Posted by: mafrican | October 1, 2010

Once upon a time in a mobile world…

I recently gave a talk at a government technology conference and instead of stating the obvious about how the cell phone has the potential to revolutionise the way we do things, I thought I’d try something different. Instead, I told everyone a story. The story is set in a parallel world where mobile has been fully embraced as a viable service delivery channel by government. It is not futuristic, everything I described is technically possible right now in our world. It is a story about an ordinary family in South Africa and I’m sure you’ll recognise some of the characters!

Once upon a time in a mobile world there lived a mother, Elizabeth. Elizabeth lived in a family house in Mamelodi, Pretoria. She shared a back room with her daughter, Rosie and her grandson, Molefe. Elizabeth’s mother, Gogo, lived in the main house, along with her brother, his wife and their four children.

Elizabeth was awoken on Monday morning at 6.00am by the persistent sound of her cell phone alarm clock beeping. As she was getting ready for the day, she suddenly remembered that she hadn’t yet bought her bus ticket for the week. She quickly SMS’d the words “bus ticket” to a toll free SMS number. A few seconds later she heard the welcome beep of the ticket arriving on her phone. She saved the ticket, put her phone on silent, hid it in its usual place and hurried to the bus stop.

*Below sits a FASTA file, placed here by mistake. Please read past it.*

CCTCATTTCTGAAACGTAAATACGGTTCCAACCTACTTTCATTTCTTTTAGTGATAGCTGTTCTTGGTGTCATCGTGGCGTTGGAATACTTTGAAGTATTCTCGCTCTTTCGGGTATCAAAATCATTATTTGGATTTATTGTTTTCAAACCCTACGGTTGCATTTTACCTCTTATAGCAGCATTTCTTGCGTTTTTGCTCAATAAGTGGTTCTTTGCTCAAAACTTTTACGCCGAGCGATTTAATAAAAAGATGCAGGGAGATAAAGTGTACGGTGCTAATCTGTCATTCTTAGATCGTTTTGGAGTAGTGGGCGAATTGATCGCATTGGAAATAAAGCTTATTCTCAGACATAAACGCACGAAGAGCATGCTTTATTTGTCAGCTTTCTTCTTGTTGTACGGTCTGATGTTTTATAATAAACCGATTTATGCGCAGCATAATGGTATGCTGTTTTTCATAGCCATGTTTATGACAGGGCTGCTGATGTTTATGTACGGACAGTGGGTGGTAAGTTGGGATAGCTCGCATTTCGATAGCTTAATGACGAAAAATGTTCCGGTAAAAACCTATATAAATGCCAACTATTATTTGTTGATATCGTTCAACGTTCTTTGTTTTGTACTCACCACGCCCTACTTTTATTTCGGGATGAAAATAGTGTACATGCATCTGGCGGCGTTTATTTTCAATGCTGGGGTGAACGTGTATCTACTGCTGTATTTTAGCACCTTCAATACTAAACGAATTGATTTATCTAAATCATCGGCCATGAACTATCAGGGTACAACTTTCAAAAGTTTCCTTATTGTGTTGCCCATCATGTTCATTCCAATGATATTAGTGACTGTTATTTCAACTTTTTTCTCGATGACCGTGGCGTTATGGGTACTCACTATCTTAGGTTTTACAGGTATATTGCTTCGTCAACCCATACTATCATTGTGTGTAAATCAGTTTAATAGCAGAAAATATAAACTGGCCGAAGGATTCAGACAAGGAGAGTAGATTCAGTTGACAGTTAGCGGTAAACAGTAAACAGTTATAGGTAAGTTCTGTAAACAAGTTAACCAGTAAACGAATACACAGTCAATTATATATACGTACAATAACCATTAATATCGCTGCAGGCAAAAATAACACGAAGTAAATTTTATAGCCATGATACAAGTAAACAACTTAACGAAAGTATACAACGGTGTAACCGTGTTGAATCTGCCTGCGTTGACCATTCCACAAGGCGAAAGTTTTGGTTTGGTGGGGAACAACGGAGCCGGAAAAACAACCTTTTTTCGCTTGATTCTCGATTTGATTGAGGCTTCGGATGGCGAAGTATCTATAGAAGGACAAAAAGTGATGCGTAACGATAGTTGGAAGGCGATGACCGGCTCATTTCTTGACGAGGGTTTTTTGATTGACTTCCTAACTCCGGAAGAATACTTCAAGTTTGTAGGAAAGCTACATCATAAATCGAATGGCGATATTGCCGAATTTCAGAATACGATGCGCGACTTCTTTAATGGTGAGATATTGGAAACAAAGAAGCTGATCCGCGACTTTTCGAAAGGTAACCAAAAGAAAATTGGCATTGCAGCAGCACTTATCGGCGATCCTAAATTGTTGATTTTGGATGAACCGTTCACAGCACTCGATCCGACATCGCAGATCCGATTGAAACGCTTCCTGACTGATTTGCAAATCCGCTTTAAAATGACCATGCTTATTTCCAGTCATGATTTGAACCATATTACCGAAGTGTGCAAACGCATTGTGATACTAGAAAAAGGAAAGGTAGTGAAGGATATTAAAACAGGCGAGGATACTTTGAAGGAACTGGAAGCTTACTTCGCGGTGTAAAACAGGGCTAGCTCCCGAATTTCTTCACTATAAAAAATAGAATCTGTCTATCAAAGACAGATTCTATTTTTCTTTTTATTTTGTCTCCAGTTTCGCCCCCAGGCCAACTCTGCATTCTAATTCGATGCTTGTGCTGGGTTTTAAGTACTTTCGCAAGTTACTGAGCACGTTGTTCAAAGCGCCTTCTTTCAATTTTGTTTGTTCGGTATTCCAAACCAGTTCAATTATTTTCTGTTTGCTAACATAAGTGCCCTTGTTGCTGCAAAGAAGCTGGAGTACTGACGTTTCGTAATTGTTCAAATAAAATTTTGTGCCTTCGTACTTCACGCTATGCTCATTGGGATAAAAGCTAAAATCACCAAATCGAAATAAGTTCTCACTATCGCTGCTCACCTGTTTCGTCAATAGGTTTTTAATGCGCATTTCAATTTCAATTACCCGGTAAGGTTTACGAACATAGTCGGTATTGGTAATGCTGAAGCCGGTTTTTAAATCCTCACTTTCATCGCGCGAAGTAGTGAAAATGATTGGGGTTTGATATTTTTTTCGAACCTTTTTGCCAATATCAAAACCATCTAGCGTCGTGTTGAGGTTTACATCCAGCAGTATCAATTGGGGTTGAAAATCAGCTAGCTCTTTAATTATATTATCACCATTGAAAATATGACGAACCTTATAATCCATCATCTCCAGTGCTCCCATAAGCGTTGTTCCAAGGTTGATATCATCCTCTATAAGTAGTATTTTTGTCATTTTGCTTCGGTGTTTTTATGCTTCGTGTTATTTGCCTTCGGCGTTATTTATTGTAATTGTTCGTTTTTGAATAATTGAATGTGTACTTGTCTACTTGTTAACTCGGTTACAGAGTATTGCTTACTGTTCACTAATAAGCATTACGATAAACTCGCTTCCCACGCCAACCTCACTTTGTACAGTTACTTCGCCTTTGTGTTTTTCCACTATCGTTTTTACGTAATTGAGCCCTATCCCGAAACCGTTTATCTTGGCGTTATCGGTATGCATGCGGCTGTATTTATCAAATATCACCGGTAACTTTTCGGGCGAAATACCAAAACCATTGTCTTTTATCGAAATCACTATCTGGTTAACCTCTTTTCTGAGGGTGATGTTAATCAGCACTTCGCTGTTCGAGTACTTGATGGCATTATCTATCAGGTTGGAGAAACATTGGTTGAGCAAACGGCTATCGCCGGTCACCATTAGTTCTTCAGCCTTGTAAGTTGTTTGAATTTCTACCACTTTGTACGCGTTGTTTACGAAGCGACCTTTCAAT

The bus was on time. As she climbed into the bus, her ticket was automatically acknowledged by the ticketing system without her having to remove it from its hiding place.

Elizabeth was a domestic worker by day and an entrepreneur in her spare hours. While she was having breakfast at work, she used her phone to order more stock for her business. She and a few of her friends had clubbed together and were selling vitamin and health products. Her phone was integral to the running of her business – orders from customers came directly via SMS to her phone and she could even accept payments via her phone when she delivered the products.

Elizabeth quickly sent a missed call to one of her friends, also a domestic worker in the complex. A few minutes later the doorbell rang and her friend arrived. Elizabeth ran a catering business over the weekends, where she prepared the food and decorated the tables for various occasions. It was her friend’s 25th wedding anniversary and Elizabeth was doing all the catering and decorating. She showed her friend her catalogue, a series of photos on her phone, showcasing her best work and a deal was struck.

Later that morning she received an SMS from Rosie, her daughter, reminding her that it was their turn to pay for electricity and water for the family house. Elizabeth sighed, but typed in the code *120*1234567# and followed the menu system to purchase both prepaid electricity and water vouchers. Two beeps indicated that the token numbers had arrived as messages on her phone.